I could flip a coin on these teams right now. The case for the Celtics being higher (and even fringe contenders) is Gordon Hayward. Hayward was playing incredibly well before his fluke hand injury, and if the Celtics add another playmaker and scoring weapon — particularly one who passes, hits open shots and attacks closeouts — it gives their offense another dimension against high-level teams. I think the Smart-Tatum-Brown-Hayward-Kemba Coma Lineup (trademarked) is in play…with Smart guarding centers. I’m irrationally excited about this. What’s been underrated about Boston’s surprising defense isn’t Daniel Theis or Rob Williams giving them good minutes at center, it’s the combination of Tatum, Brown and Smart mucking up the entire game from 10 to 30 feet out.

As for the Raptors, they’re somewhere between the DeRozan teams of yesteryear (FWIW, they were really Lowry teams, but I’m making a point here) and the Kawhi team a year ago. The two big question-marks for them to contend: Can the defense play at an elite level with Siakam exerting so much offensive energy, and can the offense score enough around players like Lowry, Gasol and Ibaka? The first one is a bigger question to me, because I think Siakam’s improvement as a scorer, along with VanVleet’s improvement and Powell’s specialization as a scorer should prevent the offense from the playoff droughts of years past. (Also, this team has gone full ’94 Bulls, so I expect some awesome playoff battles.)

Contenders

  1. Philadelphia (previously: 3rd)

You might be wondering how the heck a struggling 76ers team (2.9 SRS) is still this high. Remember the criteria. Philly is still a contender to me, and as I discussed in previewing the season with Dave DuFour on the Thinking Basketball podcast, I expected a very bumpy road for their offense in the regular year. Historically good defenses rarely clamp down for all 82 games per night, but still, the Philly high-end defensive units have been suffocating — more on this coming soon. I also don’t think we’ve seen a fully engaged Joel Embiid yet.

  1. Milwaukee (previously: 4th)

I don’t know what to do with the Bucks at this point. A long film study is coming. They were worthy of winning the title last year, but obviously have flaws for a high-level team. (What overachieving team built around one central force isn’t vulnerable?) But they are just killing people right now. Giannis is better than he was last year. He’s averaging 33.5 points per 75 on +6 percent true shooting relative to the league. For perspective, Harden is 35.3 and +7 percent. With that said, Milwaukee’s easiest path to a title is to have Middleton play like a strong All-Star and to round out the shooting lineups with Giannis at center. This is still a TBD.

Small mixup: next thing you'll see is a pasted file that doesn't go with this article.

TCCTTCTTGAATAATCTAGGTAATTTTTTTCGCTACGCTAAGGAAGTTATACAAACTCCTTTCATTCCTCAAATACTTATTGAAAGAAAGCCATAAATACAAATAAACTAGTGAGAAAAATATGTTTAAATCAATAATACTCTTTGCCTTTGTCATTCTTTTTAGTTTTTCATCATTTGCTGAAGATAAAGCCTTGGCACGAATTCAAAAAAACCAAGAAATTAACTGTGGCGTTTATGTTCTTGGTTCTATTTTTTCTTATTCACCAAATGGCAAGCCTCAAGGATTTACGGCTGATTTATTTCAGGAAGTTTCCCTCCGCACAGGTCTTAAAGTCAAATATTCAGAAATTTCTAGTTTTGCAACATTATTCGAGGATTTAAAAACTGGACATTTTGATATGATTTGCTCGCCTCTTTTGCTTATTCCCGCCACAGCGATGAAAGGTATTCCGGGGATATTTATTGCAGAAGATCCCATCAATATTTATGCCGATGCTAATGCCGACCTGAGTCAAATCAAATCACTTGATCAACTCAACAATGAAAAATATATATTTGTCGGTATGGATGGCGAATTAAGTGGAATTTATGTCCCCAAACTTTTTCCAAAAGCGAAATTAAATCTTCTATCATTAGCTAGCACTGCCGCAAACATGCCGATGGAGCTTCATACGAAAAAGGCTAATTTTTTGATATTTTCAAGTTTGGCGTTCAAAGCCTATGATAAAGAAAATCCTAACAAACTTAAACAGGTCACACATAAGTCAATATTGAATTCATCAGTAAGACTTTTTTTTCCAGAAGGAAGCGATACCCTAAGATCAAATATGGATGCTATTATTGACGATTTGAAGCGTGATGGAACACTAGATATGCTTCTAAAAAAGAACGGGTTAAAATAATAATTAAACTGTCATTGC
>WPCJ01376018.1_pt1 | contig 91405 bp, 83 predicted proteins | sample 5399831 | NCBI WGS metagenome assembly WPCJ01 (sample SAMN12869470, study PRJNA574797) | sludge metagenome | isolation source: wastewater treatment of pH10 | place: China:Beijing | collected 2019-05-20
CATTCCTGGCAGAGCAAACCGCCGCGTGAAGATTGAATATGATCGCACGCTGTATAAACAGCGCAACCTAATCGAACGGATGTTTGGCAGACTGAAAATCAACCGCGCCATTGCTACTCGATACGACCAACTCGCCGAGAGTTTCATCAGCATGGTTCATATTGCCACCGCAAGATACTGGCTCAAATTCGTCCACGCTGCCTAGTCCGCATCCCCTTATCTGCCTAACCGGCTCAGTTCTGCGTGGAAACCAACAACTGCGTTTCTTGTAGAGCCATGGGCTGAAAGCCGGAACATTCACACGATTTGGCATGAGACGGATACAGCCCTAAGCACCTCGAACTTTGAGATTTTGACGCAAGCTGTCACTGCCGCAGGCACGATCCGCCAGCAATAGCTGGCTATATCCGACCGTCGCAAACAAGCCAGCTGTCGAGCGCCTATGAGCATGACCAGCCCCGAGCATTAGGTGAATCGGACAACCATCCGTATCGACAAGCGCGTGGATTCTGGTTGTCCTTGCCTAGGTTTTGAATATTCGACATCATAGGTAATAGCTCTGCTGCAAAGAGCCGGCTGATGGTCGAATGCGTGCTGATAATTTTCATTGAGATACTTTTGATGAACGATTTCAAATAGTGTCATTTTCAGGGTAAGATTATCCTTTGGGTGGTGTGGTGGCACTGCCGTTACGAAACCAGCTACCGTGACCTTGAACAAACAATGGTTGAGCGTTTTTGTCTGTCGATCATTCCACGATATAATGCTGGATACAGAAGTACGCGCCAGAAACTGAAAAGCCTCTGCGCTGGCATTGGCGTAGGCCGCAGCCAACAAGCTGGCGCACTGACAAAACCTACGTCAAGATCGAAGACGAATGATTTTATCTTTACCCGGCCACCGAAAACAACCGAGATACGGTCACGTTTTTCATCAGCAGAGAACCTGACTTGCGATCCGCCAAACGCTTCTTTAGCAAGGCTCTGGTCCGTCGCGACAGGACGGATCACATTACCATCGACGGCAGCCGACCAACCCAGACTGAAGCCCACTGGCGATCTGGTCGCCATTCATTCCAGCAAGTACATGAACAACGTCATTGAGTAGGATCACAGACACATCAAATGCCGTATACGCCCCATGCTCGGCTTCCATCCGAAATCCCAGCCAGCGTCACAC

1. Clippers (previously: 2nd)

  2. Lakers (previously: 1st)

Here’s where I was at the start on the Lakers (8.7 SRS):

The Lakers defense looks great, especially if Dwight Howard plays like this in the postseason, but they still need another ball-handler/scorer (not named Rajon) to help provide bite against the best teams.

The defense (102 DRTG, 2nd in league) has held. I’m not sure how much the Lakers need another ball-handler though. LeBron is reminding me of Magic Johnson with his point guard style right now. The Lakers offensive efficiency with James on the court is approaching 117. His passer rating is the highest for any major player since Magic. The entire team synergy is startling, particularly the buy-in on defense.

The Clippers (7.0 SRS) still look like a frightening playoff matchup, but in addition to their lack of interior defense, another concern has cropped up: Kawhi Leonard’s leg. The day after Kawhi was acquired, I recorded a podcast in Las Vegas and discussed the possibility of both Kawhi and Paul George having injury issues, and this is emerging as a thing right now. Kawhi’s way below league average scoring efficiency (-3 percent), night-and-day from his all-time level scoring in the last few postseasons. I’m obviously not discounting the Clipper offense (112 ORTG with Kawhi on), but Kawhi’s movement patterns should be followed closely for the next few months. Again, fingers crossed.